Prescribed assets and passive funds preoccupy asset managers
Government's plan will be deficient if it forces pension funds to invest in asset classes that are are not profitable or do not have the right risk profile, says chief economist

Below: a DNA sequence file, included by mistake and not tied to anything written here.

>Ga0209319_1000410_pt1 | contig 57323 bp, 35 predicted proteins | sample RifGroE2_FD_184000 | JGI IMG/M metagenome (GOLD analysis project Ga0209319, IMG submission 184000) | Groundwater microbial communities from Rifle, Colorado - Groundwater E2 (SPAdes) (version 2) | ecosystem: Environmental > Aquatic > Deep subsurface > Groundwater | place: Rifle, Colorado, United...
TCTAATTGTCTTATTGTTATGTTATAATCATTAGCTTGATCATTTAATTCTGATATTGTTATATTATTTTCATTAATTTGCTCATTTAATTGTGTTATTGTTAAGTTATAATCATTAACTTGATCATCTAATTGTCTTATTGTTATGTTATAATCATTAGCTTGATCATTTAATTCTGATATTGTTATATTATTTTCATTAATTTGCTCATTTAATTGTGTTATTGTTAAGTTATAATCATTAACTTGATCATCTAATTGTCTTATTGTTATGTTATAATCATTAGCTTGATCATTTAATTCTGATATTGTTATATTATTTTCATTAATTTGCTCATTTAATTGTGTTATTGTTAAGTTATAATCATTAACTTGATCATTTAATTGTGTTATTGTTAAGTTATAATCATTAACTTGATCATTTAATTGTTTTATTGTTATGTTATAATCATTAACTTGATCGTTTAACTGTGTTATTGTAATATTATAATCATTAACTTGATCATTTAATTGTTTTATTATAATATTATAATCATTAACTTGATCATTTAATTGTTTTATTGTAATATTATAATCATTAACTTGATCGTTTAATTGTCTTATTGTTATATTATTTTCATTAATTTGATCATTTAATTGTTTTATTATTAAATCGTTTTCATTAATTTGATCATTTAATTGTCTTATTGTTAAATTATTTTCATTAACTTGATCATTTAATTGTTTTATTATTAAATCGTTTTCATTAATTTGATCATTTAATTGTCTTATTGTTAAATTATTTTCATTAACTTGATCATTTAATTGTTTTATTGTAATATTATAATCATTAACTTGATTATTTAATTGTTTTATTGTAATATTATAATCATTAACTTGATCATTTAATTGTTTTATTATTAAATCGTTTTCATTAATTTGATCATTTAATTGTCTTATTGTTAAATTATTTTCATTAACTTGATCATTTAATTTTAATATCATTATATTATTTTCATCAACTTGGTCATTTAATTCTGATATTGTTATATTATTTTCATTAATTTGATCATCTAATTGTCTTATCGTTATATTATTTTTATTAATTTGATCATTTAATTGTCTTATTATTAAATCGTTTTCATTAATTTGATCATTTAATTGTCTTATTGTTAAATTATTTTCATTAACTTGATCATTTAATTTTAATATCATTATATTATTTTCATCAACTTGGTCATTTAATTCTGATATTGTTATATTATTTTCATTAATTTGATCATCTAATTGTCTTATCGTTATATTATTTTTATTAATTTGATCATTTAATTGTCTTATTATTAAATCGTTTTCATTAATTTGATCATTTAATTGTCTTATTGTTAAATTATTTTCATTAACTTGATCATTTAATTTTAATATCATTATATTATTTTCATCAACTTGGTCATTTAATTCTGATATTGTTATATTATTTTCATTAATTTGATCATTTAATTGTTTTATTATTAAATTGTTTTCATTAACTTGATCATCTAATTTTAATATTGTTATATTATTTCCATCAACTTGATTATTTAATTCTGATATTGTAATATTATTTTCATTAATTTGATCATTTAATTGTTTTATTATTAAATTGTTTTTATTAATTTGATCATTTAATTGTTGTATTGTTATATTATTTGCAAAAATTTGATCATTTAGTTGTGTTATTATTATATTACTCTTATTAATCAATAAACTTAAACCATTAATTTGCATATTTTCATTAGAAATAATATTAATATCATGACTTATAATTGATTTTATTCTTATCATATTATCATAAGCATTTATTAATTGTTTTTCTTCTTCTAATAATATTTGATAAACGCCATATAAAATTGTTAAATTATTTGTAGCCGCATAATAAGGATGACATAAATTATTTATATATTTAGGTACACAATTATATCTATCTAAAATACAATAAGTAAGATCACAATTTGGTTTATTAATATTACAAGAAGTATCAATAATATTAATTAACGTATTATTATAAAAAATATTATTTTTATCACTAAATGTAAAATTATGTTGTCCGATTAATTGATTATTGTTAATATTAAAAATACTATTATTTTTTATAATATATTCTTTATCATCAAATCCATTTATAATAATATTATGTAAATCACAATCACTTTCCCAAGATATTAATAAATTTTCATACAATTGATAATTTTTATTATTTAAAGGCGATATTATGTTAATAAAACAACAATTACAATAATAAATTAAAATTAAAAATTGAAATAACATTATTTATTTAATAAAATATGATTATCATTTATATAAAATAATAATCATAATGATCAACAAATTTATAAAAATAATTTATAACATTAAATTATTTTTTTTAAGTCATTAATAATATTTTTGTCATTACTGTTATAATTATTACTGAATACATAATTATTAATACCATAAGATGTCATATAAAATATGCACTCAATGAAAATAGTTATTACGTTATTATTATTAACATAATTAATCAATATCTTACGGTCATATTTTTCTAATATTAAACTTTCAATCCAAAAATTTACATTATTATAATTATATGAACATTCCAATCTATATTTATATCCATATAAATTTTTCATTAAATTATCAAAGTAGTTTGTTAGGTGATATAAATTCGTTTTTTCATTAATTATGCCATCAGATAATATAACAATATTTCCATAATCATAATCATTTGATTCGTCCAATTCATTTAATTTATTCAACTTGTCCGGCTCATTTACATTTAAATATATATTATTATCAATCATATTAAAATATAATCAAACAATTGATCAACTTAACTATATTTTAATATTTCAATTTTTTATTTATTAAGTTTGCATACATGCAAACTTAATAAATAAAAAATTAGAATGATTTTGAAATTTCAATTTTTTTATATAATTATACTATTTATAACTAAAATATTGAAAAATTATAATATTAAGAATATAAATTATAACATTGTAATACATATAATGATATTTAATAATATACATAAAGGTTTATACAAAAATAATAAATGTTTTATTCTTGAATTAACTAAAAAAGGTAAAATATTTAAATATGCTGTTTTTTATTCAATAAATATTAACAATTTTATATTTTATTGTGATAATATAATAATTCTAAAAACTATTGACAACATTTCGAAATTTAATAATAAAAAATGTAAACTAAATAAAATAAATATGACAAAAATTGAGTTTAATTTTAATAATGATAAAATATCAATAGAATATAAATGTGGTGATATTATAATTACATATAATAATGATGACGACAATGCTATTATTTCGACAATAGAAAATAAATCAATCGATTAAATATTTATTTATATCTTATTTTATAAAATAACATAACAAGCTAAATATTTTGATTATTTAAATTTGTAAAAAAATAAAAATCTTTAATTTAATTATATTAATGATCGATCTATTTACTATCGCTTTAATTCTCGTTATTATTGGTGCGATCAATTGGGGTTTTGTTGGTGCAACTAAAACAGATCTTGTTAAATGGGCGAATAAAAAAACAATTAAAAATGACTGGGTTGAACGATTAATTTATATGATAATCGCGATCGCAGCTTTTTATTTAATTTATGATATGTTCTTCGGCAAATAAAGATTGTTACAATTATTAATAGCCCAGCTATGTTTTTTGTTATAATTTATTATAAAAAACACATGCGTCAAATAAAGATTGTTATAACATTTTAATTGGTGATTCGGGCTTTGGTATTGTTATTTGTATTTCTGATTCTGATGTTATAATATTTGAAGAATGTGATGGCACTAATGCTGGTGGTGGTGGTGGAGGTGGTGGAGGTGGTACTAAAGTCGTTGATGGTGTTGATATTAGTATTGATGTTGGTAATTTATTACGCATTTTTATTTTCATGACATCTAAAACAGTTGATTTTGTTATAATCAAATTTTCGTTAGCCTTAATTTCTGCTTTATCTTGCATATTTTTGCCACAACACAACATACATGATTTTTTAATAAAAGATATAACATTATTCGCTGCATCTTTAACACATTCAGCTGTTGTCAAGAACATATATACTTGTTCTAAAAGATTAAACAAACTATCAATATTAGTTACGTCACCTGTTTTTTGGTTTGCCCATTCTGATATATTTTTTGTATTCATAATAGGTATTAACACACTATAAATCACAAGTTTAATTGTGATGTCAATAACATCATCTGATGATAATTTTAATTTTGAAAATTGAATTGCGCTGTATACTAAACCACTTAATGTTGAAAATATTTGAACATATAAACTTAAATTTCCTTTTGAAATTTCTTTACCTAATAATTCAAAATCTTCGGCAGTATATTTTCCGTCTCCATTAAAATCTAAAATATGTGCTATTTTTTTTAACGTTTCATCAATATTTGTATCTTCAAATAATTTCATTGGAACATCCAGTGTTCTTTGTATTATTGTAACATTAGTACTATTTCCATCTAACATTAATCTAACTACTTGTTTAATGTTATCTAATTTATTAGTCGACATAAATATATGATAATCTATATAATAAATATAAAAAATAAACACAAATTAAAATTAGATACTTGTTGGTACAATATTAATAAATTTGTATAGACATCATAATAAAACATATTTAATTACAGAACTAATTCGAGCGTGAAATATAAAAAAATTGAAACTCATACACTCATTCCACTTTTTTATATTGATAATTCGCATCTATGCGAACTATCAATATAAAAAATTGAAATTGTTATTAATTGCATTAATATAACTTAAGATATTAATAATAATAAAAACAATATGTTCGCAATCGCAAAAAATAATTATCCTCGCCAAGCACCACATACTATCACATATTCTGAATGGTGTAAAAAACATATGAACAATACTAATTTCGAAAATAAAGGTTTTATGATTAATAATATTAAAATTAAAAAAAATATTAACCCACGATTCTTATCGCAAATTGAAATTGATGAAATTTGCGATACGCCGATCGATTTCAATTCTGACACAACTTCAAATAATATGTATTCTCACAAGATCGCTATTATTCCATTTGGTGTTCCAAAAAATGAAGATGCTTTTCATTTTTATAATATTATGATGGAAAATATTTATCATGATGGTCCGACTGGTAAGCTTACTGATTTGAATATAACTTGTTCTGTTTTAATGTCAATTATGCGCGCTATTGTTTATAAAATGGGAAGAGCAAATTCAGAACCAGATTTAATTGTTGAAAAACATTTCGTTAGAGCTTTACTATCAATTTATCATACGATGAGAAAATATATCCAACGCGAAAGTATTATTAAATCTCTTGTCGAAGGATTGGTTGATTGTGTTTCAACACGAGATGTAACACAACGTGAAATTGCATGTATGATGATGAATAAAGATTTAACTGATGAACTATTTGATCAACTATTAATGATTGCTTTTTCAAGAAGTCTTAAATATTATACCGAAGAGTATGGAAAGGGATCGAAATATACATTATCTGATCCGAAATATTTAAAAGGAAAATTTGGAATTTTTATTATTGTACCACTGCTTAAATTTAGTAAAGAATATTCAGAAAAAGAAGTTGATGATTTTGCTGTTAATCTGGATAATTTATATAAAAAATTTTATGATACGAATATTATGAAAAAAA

The increasing allocation to passive funds, a squeeze on active management fees and uncertainty about whether the government will follow through on the ANC’s plan to look into prescribed assets is keeping SA asset managers on their toes, says Alexander Forbes. The country’s largest pension fund administrator said it does not think the idea of prescribed assets in its current form will be pursued by the government. “It’s not a government process yet. The moment it becomes a government process, then we’ll engage. But it’s a long-term risk and a low-probability event,” said Isaah Mhlanga, executive chief economist at Alexander Forbes Investments. Mhlanga said prescription will be bad if it forces pension funds to invest in asset classes that are not profitable or do not have the right risk profile. It will make it difficult for asset managers to protect investors’ money. He said Regulation 28, which prescribes how much of pension fund assets can be allocated to different asset classes ...
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